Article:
This is a list of Contemporary Japanese authors and books I’ve chosen for the charity event, Lexington’s Hope for Japan Fair on Saturday, June 11th 2011. It’s not meant be a comprehensive list of the Contemporary Japanese Literature, but rather a practical list for those who are not familiar with Japanese literature.
The list includes: 1) “Must Read” modern literature authors and a sample work from each author, 2)Very popular contemporary authors and one or two sample works from each author.
I have asked many Japanese booklovers including publishers and book editors to help in making this list. Therefore, it might be a more realistic list than you can get from college courses in the USA.
I purchased the samples on this page (except for Two Homelands by Toyoko Yamasaki because it’s a bit pricy). If you donate $10 to my booth, you’ll get 10 chances to win these books. You can also purchase hard-to-get Japanese books Japanese publishers and authors have donaneted for this event.
Modern to Contemporary Literature (mostly from Meiji period to the end of WWⅡ,1868-1945)
１．The Makioka Sisters（細雪）
“The four Makioka sisters lead very complicated, strenuous lives, although on the surface nothing much ever happens to them. Part of a fading Japanese aristocracy in the years leading up to World War II, they cannot escape the wide net of the family name–something always brings them back to the reality of “being a Makioka.”..excerpt from Amazon.com
Shiba is probably the most famous and popular Japanese historical novel author. Regrettably, many of his works are not translated in English.
２．The Last Shogun（最後の将軍）
The life story of Tokugawa Yoshinobu (1837-1913), the 15th and final successor to the powerful Tokugawa shogunate.
“Mishima is commonly considered one of the most important modern Japanese writers. “”Mishima’s focus on themes such as homosexuality, death, and political change has garnered a great deal of both Japanese and Western study. However, Mishima is perhaps as well-known for his public death by ritual suicide (seppuku)—after a failed attempt to overthrow the Japanese government—as he is for his massive body of work.” Excerpt from eNotes.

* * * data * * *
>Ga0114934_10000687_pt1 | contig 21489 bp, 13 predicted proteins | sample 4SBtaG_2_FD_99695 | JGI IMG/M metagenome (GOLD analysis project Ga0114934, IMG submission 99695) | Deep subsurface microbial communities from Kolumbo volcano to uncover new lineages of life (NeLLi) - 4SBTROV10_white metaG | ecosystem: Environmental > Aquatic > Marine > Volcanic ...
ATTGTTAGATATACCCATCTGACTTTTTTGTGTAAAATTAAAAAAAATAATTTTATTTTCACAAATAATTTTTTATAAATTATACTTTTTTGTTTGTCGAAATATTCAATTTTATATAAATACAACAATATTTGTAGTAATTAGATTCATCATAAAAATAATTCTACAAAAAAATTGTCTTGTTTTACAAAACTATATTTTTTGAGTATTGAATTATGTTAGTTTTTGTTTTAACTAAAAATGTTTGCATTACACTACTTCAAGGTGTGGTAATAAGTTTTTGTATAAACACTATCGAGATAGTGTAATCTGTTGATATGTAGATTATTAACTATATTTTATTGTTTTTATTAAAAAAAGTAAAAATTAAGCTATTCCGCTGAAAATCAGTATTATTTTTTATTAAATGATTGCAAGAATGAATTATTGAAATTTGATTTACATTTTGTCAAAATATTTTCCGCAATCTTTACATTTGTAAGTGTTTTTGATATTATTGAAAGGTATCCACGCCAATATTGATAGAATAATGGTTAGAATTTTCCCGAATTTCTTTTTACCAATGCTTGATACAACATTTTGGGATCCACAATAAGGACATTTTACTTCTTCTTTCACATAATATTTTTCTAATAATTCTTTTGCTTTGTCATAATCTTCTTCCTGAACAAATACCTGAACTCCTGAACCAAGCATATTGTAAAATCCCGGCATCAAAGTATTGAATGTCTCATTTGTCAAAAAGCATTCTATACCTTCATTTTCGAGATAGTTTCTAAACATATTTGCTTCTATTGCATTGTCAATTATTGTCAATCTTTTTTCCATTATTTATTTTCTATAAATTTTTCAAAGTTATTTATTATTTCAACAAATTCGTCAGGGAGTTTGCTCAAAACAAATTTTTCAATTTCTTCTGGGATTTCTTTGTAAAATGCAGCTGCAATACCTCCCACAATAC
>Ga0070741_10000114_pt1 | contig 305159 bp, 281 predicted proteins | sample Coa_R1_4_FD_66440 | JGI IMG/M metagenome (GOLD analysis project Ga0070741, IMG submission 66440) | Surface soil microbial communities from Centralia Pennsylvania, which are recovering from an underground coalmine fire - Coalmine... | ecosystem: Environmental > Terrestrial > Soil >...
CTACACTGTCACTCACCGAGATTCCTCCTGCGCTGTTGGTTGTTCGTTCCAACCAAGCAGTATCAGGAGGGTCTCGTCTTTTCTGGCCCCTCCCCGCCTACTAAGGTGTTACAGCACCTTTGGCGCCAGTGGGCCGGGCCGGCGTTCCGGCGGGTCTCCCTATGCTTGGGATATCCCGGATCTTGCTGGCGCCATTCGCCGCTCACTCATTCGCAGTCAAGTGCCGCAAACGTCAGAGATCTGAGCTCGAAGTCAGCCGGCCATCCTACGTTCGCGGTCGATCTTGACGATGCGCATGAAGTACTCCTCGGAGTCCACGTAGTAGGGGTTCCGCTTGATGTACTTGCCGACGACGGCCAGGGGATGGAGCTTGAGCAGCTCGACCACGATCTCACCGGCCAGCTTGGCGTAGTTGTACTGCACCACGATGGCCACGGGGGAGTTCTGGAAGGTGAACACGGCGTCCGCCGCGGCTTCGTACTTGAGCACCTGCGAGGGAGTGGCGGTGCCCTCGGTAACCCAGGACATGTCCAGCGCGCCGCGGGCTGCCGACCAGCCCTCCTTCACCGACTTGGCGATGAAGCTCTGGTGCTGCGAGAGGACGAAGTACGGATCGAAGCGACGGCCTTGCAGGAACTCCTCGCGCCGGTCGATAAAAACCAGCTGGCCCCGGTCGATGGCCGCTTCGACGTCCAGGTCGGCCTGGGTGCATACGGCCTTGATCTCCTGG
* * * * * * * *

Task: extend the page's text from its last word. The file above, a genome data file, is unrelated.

Even if you do not agree with Mishima’s political ideals, you’ll admire his talent. Below is the the first novel of Mishima’s landmark tetralogy, The Sea of fertility （豊穣の海）which I fell in love with when I was 17.
“Spring Snow is set in Tokyo in 1912, when the hermetic world of the ancient aristocracy is being breached for the first time by outsiders — rich provincial families unburdened by tradition, whose money and vitality make them formidable contenders for social and political power.” Excerpt from Amazon.
“He appeared on the literary scene with the publication of Salamander in 1929, and thereafter continued to write in a style characterized by a unique blend of humour and bitterness.””The themes he employed were usually intellectual fantasies that used animal allegories, historical fiction, and the country life. During World War II he worked for the government as a propaganda writer…In 1966 he published his most well known work: Kuroi Ame (“Black Rain”) which won him international acclaim and several awards including the Noma Prize and The Order of Cultural Merit, the highest honor that can be bestowed upon a Japanese author.” Excerpt from Wikipedia.
“Black Rain is centered around the story of a young woman who was caught in the radioactive “black rain” that fell after the bombing of Hiroshima. lbuse bases his tale on real-life diaries and interviews with victims of the holocaust; the result is a book that is free from sentimentality yet manages to reveal the magnitude of the human suffering caused by the atom bomb. The life of Yasuko, on whom the black rain fell, is changed forever by periodic bouts of radiation sickness and the suspicion that her future children, too, may be affected.” excerpt from Amazon .
Shusaku Endo （遠藤周作）
‘Endo was one of Japan’s foremost contemporary fiction writers. His short stories and novels were popularly and critically acclaimed in both Japan and other countries. As a Catholic novelist, Endo was frequently referred to as “the Japanese Graham Greene.”’ Excerpt from eNotes.